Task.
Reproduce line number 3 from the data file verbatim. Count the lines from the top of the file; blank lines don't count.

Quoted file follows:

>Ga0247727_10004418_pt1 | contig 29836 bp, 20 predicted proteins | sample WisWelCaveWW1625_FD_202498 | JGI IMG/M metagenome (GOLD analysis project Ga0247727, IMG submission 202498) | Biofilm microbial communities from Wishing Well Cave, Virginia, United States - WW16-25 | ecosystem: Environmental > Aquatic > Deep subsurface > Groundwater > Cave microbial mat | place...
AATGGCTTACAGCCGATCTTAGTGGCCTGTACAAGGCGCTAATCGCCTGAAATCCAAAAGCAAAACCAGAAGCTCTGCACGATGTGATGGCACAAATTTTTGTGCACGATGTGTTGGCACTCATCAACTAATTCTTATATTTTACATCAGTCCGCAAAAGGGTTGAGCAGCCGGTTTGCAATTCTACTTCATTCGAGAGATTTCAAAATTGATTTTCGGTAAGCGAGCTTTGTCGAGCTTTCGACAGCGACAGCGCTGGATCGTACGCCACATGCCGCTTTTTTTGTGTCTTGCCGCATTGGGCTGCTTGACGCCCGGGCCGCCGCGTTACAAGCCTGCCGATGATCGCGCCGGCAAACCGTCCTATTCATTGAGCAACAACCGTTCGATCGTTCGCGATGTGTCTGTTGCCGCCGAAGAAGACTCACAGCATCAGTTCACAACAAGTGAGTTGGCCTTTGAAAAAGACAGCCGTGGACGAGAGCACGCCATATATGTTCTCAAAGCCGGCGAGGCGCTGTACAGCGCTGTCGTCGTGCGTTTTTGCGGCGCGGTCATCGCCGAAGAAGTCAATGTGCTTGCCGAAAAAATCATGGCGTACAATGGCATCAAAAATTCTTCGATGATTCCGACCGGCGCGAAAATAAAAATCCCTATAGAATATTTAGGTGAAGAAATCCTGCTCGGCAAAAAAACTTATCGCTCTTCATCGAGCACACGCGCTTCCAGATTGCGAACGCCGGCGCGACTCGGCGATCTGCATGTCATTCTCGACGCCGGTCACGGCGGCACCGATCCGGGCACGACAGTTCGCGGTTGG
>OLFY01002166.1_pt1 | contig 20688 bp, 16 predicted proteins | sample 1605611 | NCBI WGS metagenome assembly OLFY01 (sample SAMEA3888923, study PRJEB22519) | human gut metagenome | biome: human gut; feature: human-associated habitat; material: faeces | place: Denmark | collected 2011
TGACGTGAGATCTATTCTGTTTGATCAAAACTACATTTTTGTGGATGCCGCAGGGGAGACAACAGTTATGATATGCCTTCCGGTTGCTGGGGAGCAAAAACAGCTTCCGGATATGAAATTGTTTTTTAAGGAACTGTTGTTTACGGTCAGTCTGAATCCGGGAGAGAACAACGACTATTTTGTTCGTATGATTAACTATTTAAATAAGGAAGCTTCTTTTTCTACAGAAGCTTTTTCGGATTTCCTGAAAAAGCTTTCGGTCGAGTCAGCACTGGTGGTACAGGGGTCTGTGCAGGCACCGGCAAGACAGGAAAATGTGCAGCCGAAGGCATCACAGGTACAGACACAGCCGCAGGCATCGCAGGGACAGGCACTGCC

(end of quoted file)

>OLFY01002166.1_pt1 | contig 20688 bp, 16 predicted proteins | sample 1605611 | NCBI WGS metagenome assembly OLFY01 (sample SAMEA3888923, study PRJEB22519) | human gut metagenome | biome: human gut; feature: human-associated habitat; material: faeces | place: Denmark | collected 2011